As I learn new Turkish words, I think about the best way to retain them. My methods so far have been mixed and haphazard, and I have no conclusion about the ‘best’ method. To get the conversation going, though, here are five methods that I have used or run into.
This is a popular digital flashcard system that you can use on your computer or smartphone. The system is designed to remind you of new words just before you forget them.
Upsides: Fast to make; fun; easy to do when you have a spare minute; good for the long-term because the cards never disappear–they just get more spaced out.
Downsides: I find my brain gets a little frazzled from flipping quickly through a bunch of cards; the memorization feels shallow; you need an electronic device with you to study.
2. Old-fashioned flashcards
Paper or index cards. New language on one side, first language on the other.
Upsides: You can carry them in your pocket and review any time; fun to share with people sitting next to you on the bus; you can pull out a pen and add a new vocabulary item as you hear or read it.
Downsides: Time-consuming to make; maybe you lose the cards over time.
3. Strange associations
A friend does this for learning Japanese words. She finds a personal association that links the new word to something in English; maybe a sound, or image, or reference. I remember doing the same thing when I was memorizing the Arabic alphabet.
Upsides: It’s sticky–it will probably stick in your memory; you are forced to take some time with the new word, so you are more likely to retain it.
Downsides: A long time to recall the new word, as you go through the pathways of connection; possible confusion for yourself.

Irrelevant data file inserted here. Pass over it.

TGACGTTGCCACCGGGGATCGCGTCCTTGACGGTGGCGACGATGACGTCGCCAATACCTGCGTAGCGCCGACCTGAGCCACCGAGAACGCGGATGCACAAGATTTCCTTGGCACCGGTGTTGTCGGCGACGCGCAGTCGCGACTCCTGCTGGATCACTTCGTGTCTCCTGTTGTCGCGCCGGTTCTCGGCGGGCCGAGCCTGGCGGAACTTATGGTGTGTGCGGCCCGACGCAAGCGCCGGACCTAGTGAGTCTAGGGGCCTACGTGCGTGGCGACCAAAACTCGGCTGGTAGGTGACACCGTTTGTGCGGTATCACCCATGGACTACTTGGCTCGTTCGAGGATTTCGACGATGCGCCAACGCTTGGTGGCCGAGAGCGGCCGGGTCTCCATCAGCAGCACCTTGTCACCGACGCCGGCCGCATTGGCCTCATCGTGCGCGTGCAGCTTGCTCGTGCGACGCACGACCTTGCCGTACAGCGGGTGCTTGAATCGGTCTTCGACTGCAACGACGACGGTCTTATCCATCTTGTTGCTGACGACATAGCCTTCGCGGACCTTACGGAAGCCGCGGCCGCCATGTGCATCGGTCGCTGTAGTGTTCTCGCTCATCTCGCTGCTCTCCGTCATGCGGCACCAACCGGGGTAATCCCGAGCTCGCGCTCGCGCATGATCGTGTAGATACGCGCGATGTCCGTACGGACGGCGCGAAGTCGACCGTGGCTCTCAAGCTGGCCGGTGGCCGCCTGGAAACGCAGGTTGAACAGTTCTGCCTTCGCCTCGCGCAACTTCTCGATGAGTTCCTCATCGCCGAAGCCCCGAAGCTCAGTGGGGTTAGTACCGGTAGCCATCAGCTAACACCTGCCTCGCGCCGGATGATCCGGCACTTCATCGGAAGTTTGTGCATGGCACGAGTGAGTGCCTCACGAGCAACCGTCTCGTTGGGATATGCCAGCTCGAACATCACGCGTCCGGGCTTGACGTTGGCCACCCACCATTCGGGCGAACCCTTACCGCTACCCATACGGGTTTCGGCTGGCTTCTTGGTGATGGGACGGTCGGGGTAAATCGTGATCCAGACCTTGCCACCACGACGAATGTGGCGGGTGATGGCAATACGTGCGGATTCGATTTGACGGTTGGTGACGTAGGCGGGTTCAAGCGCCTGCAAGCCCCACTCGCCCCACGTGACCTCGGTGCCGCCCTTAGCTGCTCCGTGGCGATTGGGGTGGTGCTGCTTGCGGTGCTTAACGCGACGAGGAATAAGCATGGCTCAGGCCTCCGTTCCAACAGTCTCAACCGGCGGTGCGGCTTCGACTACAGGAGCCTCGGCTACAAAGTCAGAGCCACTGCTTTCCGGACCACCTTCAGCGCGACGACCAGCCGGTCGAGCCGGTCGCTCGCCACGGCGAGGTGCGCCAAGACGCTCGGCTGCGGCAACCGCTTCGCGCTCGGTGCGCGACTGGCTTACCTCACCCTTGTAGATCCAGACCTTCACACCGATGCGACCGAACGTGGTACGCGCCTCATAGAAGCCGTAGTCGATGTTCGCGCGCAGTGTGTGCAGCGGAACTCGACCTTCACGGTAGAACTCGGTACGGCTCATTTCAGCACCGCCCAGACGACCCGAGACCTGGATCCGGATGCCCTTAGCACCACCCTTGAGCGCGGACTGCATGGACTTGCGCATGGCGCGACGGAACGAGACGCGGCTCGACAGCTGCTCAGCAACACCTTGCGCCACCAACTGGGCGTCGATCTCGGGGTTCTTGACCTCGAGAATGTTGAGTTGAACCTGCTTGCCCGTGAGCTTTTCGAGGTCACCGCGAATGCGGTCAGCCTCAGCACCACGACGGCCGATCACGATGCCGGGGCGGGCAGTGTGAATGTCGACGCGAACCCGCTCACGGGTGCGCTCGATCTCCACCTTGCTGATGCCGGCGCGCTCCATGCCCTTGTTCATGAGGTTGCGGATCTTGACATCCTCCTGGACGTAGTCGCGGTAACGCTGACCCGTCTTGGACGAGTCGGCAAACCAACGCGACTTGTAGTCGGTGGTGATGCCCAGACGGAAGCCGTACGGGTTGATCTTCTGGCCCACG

4. Write it down, look at it later
In the moment you read or hear a new item, you write it down in your notebook. When you return to your handwriting, you can probably recall the exact context of writing it, complete with emotional and environmental details.
Upsides: No extra time for making study materials; you can review anytime you have your notebook with you.
Downsides: It’s easy to forget to look back at old writing.
5. The ‘no method’ method
Some people seem to cruise through language learning without electronic devices or any pen and paper. The theory seems to be: If the word is important enough, it will be retained. If it is not crucial, then it can wait.
Upsides: Instead of worrying about how to retain words, you can just focus on enjoying yourself in the new language and communicating as best as possible.
Downsides: Maybe you encounter a new word again and again and end up searching for its definition multiple times, instead of committing it to memory early and saving time in the long run.
There are so many ways to retain new vocabulary. This is just a starting list to help you think about the possibilities and reflect on your own methods. What do you do? Do your methods work well for you?